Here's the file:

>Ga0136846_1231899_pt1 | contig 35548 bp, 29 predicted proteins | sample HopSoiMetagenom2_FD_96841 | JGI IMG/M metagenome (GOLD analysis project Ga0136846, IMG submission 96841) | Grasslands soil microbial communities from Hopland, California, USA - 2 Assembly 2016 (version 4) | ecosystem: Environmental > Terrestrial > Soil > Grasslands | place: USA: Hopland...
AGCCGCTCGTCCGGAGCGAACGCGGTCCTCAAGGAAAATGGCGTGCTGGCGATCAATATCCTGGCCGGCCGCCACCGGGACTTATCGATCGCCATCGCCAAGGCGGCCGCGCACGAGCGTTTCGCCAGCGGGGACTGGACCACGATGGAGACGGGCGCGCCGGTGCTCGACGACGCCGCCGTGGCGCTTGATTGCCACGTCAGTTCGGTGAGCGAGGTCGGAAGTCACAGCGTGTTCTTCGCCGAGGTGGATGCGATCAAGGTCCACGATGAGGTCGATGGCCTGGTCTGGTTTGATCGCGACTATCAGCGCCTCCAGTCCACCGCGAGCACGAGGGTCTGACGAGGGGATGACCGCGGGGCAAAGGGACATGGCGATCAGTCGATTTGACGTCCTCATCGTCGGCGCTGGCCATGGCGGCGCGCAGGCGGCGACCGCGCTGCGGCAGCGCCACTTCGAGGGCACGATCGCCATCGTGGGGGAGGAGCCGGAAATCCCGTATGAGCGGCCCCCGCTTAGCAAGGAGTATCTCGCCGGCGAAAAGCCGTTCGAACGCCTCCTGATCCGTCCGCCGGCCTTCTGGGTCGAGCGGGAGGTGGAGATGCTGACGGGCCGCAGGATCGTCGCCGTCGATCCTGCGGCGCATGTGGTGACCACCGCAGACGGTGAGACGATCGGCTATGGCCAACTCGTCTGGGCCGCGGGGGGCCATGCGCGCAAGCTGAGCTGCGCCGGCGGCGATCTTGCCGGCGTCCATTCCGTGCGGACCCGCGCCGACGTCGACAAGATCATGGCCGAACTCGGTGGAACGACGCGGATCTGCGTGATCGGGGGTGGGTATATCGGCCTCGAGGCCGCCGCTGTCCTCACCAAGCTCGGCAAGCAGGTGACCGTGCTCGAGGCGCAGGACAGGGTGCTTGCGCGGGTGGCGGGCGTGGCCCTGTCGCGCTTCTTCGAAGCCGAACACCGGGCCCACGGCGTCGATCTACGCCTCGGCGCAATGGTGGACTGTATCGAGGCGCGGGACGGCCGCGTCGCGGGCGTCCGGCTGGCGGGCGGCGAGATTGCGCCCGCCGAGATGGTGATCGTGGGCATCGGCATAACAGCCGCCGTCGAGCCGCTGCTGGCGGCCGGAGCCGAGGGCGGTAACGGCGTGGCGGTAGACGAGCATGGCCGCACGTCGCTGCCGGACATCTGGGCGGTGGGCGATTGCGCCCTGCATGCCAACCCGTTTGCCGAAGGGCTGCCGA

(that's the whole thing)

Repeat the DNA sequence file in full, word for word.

>Ga0136846_1231899_pt1 | contig 35548 bp, 29 predicted proteins | sample HopSoiMetagenom2_FD_96841 | JGI IMG/M metagenome (GOLD analysis project Ga0136846, IMG submission 96841) | Grasslands soil microbial communities from Hopland, California, USA - 2 Assembly 2016 (version 4) | ecosystem: Environmental > Terrestrial > Soil > Grasslands | place: USA: Hopland...
AGCCGCTCGTCCGGAGCGAACGCGGTCCTCAAGGAAAATGGCGTGCTGGCGATCAATATCCTGGCCGGCCGCCACCGGGACTTATCGATCGCCATCGCCAAGGCGGCCGCGCACGAGCGTTTCGCCAGCGGGGACTGGACCACGATGGAGACGGGCGCGCCGGTGCTCGACGACGCCGCCGTGGCGCTTGATTGCCACGTCAGTTCGGTGAGCGAGGTCGGAAGTCACAGCGTGTTCTTCGCCGAGGTGGATGCGATCAAGGTCCACGATGAGGTCGATGGCCTGGTCTGGTTTGATCGCGACTATCAGCGCCTCCAGTCCACCGCGAGCACGAGGGTCTGACGAGGGGATGACCGCGGGGCAAAGGGACATGGCGATCAGTCGATTTGACGTCCTCATCGTCGGCGCTGGCCATGGCGGCGCGCAGGCGGCGACCGCGCTGCGGCAGCGCCACTTCGAGGGCACGATCGCCATCGTGGGGGAGGAGCCGGAAATCCCGTATGAGCGGCCCCCGCTTAGCAAGGAGTATCTCGCCGGCGAAAAGCCGTTCGAACGCCTCCTGATCCGTCCGCCGGCCTTCTGGGTCGAGCGGGAGGTGGAGATGCTGACGGGCCGCAGGATCGTCGCCGTCGATCCTGCGGCGCATGTGGTGACCACCGCAGACGGTGAGACGATCGGCTATGGCCAACTCGTCTGGGCCGCGGGGGGCCATGCGCGCAAGCTGAGCTGCGCCGGCGGCGATCTTGCCGGCGTCCATTCCGTGCGGACCCGCGCCGACGTCGACAAGATCATGGCCGAACTCGGTGGAACGACGCGGATCTGCGTGATCGGGGGTGGGTATATCGGCCTCGAGGCCGCCGCTGTCCTCACCAAGCTCGGCAAGCAGGTGACCGTGCTCGAGGCGCAGGACAGGGTGCTTGCGCGGGTGGCGGGCGTGGCCCTGTCGCGCTTCTTCGAAGCCGAACACCGGGCCCACGGCGTCGATCTACGCCTCGGCGCAATGGTGGACTGTATCGAGGCGCGGGACGGCCGCGTCGCGGGCGTCCGGCTGGCGGGCGGCGAGATTGCGCCCGCCGAGATGGTGATCGTGGGCATCGGCATAACAGCCGCCGTCGAGCCGCTGCTGGCGGCCGGAGCCGAGGGCGGTAACGGCGTGGCGGTAGACGAGCATGGCCGCACGTCGCTGCCGGACATCTGGGCGGTGGGCGATTGCGCCCTGCATGCCAACCCGTTTGCCGAAGGGCTGCCGA